Maine Adoptable Dog Jinx001A little later it was his turn for photos. Natalie from the shelter was helping me and she went in to get Jinx but came out with another dog. She said Jinx was too scared to come out of his kennel. He was shaking and didn’t want to come out. So we photographed the other dog and then she tried to get Jinx again. This time he came out and once he was in the fenced outdoor area he was fine, he didn’t really seem nervous at all. He seemed happy to be out and happy to be getting attention.  He’s a polite boy with a soft demeanor and he was very affectionate. He’s playful, too. And very food motivated.
Maine Adoptable Dog Jinx003And those ears! Wouldn’t it be awesome to wake up every day and see those ears and this face next to your bed?
Maine Adoptable Dog Jinx002Jinx almost always is biting his lip. Sometimes one side, sometimes the other side, sometimes both sides. You’ll often see him looking like this. It’s very endearing.
Maine Adoptable Dog Jinx004
Maine Adoptable Dog Jinx005In most of these photos where he’s not biting his lip, it’s because I stuck my hand out and fluffed his lips with my fingers before I took the photo. Over and over. He was quite agreeable to me doing that. He seems like a very easygoing, loveable guy with people.
Maine Adoptable Dog Jinx010The shelter says Jinx is a terrier/pointer mix. I say he’s 1/2 Adorable and 3/4 Awesome, topped with some very cool spots. He’s a little over 2 years old. He loves people and other dogs. When we were doing photos, he was being his awesome self and then all of a sudden he froze. I thought he was looking at something I was doing, then I realized there was a cat walking next to the trees outside the fence. He stood perfectly still and stared at it intently until it disappeared. I don’t know if they’ve tested him with cats at the shelter.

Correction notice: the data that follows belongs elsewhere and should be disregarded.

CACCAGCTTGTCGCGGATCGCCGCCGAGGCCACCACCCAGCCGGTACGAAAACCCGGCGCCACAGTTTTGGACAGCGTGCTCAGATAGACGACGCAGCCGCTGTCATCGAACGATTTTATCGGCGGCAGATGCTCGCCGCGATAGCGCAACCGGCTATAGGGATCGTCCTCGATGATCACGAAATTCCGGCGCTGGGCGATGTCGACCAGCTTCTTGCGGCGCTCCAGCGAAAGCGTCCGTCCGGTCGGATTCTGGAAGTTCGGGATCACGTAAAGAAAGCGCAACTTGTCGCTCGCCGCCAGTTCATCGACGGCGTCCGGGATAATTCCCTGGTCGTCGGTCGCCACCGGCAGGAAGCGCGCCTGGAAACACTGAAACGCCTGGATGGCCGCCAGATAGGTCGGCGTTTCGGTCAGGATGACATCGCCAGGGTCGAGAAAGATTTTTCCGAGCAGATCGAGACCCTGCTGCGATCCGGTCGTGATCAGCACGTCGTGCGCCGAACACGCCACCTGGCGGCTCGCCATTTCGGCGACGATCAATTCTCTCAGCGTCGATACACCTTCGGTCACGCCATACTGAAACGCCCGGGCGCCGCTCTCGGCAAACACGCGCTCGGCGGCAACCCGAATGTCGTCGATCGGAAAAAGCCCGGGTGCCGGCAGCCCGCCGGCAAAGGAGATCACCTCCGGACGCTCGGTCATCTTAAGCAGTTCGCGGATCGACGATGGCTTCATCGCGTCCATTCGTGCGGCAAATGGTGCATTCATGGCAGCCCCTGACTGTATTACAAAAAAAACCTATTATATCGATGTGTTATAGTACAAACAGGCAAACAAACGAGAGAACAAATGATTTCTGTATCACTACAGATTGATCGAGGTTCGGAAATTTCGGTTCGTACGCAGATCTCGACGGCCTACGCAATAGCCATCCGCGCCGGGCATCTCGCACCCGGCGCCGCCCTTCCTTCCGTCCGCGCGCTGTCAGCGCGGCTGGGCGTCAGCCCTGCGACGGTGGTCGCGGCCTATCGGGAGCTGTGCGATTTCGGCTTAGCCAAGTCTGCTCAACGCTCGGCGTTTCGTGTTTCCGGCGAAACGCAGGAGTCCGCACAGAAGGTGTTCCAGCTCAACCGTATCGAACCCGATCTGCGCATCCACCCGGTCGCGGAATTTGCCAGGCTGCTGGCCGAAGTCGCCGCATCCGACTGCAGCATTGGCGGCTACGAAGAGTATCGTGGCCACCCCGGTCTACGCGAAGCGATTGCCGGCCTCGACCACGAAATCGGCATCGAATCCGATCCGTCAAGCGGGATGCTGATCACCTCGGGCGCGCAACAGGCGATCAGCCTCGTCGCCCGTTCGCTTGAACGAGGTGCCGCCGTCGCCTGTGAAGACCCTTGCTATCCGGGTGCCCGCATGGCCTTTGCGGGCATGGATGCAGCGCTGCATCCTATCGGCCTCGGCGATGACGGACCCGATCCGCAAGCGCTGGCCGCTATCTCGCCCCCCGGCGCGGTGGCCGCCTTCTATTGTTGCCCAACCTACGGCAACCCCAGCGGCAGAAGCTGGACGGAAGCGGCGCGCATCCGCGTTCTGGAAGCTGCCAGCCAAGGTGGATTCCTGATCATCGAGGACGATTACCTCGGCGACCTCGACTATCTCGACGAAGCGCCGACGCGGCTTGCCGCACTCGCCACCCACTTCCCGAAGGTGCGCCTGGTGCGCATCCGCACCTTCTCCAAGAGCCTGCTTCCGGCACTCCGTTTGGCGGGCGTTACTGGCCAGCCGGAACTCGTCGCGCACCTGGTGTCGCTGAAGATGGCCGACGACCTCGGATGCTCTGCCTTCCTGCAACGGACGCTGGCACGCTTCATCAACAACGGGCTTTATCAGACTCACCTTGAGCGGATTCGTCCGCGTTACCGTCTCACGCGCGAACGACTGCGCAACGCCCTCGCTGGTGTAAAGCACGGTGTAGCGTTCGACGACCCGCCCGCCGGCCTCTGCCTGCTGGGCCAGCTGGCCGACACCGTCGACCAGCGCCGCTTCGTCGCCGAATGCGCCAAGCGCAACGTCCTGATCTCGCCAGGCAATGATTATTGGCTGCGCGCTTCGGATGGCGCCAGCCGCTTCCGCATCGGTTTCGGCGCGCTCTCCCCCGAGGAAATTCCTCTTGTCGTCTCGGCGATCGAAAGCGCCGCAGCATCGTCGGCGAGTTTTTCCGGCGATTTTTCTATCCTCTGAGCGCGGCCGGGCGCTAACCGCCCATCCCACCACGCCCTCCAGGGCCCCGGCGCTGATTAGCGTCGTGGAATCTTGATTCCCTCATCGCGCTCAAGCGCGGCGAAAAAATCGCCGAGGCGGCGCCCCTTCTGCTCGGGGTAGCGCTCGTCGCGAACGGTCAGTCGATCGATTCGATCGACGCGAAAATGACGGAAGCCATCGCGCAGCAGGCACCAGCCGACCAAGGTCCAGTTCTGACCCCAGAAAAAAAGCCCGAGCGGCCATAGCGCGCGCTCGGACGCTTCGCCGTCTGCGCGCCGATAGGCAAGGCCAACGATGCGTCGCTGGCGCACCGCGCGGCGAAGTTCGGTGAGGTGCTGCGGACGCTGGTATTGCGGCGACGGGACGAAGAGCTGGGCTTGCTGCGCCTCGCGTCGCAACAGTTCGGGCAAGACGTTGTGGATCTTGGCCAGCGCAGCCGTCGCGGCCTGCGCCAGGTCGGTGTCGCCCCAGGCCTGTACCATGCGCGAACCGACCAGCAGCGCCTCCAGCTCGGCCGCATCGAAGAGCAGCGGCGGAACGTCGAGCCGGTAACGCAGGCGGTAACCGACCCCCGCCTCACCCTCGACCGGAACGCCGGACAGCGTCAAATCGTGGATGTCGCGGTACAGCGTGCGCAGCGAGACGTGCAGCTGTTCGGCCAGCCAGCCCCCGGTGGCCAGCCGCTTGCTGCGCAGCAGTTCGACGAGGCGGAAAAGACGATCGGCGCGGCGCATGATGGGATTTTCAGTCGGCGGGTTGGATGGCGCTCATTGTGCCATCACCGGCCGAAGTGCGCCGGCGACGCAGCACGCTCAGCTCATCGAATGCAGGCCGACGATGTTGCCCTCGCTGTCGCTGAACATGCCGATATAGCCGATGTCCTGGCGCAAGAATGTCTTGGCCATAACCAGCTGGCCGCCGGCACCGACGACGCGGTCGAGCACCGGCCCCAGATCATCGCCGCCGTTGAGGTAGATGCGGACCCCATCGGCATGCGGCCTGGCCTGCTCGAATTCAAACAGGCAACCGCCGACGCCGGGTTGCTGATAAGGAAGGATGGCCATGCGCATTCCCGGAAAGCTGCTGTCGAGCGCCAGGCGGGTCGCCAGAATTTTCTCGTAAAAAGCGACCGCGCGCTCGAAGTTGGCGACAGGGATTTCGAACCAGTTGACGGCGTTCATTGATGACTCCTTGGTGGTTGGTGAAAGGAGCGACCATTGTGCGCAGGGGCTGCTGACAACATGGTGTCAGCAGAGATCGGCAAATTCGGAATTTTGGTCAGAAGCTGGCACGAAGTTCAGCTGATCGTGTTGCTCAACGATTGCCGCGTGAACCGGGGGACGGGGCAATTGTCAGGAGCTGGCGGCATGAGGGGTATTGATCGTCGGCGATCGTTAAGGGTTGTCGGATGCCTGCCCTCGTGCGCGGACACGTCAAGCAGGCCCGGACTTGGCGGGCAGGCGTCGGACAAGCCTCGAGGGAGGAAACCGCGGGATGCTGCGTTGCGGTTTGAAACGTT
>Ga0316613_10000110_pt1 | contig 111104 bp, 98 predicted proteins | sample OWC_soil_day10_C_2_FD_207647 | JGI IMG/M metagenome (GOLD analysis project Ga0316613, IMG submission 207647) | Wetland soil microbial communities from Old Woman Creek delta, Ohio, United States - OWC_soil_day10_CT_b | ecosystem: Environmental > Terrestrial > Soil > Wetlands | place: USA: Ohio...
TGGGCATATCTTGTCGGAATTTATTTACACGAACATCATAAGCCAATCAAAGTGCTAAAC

Maine Adoptable Dog Jinx009Jinx is a little afraid of new things and needs someone understanding who can help build his confidence and show him that new things don’t have to be scary. He just needs a little bit of help and encouragement. He let me put this foolish hat on him, though, and he wasn’t scared a bit. Embarrassed maybe, but not scared.
Coastal Humane Society_0020I apologize, Jinx, it was a poor fashion statement. You deserve better. Like a cow bandana.
Ted Coastal Humane Society_0021When it was time to go back in, Jinx didn’t want to go back in. I didn’t want him to go, either. I would have been happy hanging out all day with Jinx. If he was your dog, YOU could hang out all day with Jinx. He’d like that a lot. And so would you. Ted Coastal Humane Society_0022Contact Coastal Humane Society  at 207-725-5051 to learn more about Jinx.
Go hang out with him for a bit and you’ll be smitten, too.